Originally Posted by Equilibrium View Post
Dappy> gut tells me they didn't overwinter in your pond.... not with a frostline that's 36" for the Scranton area. I'm thinking the frogs you found in spring came back to hang in the nice new digs you created for them once the weather warmed up. Mine always start showing up in May.... sometimes as early as April.... it depends on the weather.
Maybe that is more likely...I'm just glad they like my pond enough to come back to it.

Quote:
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BTW.... if you took any photos of all the frogs hanging out by your pond.... you should post em. They looked really happy and I was surprised that only 1 of them went underwater when we were all out there ohhhhing and ahhhhing at them!!!
~smile~ I have a LOT of photos of all sorts of things that I've yet to post. I'm really behind. Actually, I've been thinking of starting a thread about things I've meant to post. I'm sure I have more frog photos; I just have to search for them.

I'm so glad that they were not all trying to dart back under the water while you were there. The ones from last year would've been even more used to me being there (and other people, I guess as well). I'm glad you think they seem happy. We're happy to have them.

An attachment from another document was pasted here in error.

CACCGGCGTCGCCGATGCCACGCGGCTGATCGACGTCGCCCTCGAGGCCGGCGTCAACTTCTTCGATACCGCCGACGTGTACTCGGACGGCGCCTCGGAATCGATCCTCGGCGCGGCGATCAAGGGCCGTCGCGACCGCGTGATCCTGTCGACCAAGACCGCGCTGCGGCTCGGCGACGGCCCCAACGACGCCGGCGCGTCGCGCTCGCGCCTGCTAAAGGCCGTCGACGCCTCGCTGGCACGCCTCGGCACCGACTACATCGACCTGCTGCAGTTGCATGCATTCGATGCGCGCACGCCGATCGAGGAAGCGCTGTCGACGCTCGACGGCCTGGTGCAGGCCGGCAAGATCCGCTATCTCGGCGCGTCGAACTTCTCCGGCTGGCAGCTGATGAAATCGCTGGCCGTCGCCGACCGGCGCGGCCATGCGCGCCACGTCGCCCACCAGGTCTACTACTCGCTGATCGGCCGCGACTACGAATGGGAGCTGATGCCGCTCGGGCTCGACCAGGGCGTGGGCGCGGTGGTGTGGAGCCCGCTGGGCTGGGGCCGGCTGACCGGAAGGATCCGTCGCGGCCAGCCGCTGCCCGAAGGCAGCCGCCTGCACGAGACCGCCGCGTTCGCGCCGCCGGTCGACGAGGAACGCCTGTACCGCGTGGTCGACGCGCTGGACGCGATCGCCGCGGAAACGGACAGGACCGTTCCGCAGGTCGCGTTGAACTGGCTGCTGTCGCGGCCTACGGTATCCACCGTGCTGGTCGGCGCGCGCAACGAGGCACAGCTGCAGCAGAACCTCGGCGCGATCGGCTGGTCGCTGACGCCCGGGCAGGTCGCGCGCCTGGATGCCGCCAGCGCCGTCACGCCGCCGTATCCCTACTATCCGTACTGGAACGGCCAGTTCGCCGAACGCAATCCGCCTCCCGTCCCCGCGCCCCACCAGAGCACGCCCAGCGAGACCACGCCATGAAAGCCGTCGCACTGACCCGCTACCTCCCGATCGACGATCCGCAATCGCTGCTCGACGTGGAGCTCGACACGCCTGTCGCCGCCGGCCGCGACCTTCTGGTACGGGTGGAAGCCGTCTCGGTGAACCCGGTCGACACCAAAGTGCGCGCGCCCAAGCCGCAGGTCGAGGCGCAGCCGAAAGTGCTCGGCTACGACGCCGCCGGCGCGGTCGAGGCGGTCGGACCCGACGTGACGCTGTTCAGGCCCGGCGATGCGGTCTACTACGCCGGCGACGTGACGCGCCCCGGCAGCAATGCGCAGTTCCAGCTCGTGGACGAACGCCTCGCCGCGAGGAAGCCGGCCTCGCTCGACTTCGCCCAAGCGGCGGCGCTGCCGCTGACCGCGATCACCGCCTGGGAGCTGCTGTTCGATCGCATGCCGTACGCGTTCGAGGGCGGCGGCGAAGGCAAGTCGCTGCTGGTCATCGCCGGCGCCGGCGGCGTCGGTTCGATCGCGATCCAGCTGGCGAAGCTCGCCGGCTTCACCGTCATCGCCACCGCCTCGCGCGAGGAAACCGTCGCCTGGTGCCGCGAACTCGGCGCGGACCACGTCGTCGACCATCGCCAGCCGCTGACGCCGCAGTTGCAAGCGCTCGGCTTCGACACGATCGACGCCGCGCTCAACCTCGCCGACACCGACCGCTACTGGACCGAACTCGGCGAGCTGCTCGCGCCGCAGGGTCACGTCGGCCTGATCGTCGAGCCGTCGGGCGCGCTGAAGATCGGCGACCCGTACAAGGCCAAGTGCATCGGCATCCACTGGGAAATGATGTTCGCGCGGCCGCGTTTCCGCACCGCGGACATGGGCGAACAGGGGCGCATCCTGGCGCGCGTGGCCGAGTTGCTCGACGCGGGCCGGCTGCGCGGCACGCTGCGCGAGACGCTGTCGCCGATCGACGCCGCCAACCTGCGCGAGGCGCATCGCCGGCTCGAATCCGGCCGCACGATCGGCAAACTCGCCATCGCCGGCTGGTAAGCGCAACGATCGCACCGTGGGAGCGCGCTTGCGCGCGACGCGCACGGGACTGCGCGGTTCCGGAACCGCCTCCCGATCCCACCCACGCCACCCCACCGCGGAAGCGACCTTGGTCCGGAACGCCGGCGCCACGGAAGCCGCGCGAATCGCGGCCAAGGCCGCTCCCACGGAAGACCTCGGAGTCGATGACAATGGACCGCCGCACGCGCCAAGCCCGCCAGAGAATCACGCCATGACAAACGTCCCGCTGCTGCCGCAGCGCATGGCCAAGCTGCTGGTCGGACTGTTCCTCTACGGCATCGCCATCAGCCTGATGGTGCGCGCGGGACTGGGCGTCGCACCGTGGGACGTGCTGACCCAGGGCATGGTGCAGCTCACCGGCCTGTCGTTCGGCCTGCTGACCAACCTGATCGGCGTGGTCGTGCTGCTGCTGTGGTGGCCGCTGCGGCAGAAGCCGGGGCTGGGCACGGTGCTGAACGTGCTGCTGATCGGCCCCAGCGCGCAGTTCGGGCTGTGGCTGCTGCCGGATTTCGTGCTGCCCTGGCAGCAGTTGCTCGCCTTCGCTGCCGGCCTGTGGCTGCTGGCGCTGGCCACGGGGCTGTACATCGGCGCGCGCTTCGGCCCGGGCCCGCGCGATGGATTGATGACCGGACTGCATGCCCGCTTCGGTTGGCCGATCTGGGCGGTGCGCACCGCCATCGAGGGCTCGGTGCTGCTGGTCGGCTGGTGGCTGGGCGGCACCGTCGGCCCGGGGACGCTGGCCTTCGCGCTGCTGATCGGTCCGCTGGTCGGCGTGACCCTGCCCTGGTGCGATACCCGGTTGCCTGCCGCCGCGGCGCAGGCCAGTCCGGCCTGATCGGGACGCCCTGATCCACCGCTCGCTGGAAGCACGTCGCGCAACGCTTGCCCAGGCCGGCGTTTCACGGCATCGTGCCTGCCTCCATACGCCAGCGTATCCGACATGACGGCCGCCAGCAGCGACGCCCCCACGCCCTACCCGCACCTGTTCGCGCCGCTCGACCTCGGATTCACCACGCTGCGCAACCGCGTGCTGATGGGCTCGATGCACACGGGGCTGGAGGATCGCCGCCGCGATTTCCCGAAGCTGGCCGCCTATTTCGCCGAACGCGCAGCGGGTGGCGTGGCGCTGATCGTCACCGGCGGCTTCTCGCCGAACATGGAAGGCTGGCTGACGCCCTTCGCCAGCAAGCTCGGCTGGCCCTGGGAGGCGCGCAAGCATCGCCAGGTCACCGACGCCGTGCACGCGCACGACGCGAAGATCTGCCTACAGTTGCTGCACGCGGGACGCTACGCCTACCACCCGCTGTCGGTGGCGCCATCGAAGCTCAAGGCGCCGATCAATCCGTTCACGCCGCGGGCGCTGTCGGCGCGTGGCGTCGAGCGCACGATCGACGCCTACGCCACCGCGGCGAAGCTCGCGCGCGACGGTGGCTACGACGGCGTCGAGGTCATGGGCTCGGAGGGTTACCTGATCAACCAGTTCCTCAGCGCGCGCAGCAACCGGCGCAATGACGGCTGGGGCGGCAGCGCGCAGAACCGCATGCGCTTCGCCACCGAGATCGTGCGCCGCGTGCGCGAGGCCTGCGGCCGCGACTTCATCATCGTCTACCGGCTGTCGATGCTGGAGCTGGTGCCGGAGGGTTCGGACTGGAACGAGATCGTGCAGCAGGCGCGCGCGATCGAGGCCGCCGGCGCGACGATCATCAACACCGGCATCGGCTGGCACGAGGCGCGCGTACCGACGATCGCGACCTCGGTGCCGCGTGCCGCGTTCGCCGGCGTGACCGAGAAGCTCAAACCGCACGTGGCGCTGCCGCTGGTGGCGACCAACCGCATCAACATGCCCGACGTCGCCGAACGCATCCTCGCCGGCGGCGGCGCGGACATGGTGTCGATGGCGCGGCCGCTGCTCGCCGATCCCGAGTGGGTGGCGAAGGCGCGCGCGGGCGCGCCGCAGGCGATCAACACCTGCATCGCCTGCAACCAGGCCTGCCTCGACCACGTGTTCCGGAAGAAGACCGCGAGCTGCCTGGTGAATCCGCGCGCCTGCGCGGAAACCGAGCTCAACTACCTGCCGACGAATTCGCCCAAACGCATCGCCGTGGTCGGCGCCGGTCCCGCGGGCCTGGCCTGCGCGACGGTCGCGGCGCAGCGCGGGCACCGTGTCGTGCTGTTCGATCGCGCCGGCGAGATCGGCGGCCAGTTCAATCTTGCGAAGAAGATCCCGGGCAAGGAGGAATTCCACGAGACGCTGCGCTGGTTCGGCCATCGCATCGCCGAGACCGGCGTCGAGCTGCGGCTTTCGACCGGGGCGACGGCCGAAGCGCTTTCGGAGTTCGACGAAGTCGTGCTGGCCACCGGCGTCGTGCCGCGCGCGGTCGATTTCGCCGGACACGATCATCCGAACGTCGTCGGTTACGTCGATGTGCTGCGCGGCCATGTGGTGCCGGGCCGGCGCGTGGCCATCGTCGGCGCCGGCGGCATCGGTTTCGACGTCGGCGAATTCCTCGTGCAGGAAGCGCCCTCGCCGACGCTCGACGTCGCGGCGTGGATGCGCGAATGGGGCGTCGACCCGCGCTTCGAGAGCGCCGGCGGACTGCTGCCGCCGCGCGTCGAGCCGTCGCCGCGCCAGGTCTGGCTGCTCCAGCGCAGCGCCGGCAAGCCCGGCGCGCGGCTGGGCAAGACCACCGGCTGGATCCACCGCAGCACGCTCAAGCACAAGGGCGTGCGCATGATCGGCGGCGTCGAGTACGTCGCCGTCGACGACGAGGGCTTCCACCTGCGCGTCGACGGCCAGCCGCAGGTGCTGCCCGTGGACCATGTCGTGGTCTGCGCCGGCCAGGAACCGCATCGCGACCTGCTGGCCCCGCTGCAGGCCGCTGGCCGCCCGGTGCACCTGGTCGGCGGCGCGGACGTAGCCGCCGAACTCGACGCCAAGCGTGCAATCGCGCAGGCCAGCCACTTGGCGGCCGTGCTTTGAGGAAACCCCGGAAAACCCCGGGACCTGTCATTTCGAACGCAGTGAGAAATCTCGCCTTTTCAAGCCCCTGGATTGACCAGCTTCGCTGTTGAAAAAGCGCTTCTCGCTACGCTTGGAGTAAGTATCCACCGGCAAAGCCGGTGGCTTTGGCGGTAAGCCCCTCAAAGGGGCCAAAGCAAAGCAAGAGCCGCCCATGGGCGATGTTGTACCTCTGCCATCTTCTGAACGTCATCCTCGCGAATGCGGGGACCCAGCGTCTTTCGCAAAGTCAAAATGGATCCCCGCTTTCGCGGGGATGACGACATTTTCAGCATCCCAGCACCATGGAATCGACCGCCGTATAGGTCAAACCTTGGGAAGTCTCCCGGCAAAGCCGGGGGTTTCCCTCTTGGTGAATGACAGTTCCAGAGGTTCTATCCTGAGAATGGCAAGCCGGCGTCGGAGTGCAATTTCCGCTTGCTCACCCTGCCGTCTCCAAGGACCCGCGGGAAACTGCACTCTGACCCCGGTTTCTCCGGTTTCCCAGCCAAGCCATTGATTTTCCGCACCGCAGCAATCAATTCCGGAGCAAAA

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Old 10-31-2013, 10:55 AM   #20
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Yes dap please post frog pictures. I love frogs. Equil I already have a bunch of those heaters already. If I only used them to melt the ice if the top froze over that would be the same thing as hot water wouldn't it? I think you are right that bubblers would be the best bet. That frog in the back is still there. I have screen over the water garden to catch the leaves and when I picked it up a frog jumped. No critters can get my frogs. I have cages over the water gardens to keep the cats away. No luck contacting the natural science group yet. I tried to email them and I had to type in scrambled letters that I was unable to decifer. I will try again. I will try Maryland dnr again too and see if they will start responding to my emails again. Thanks for all your help equil!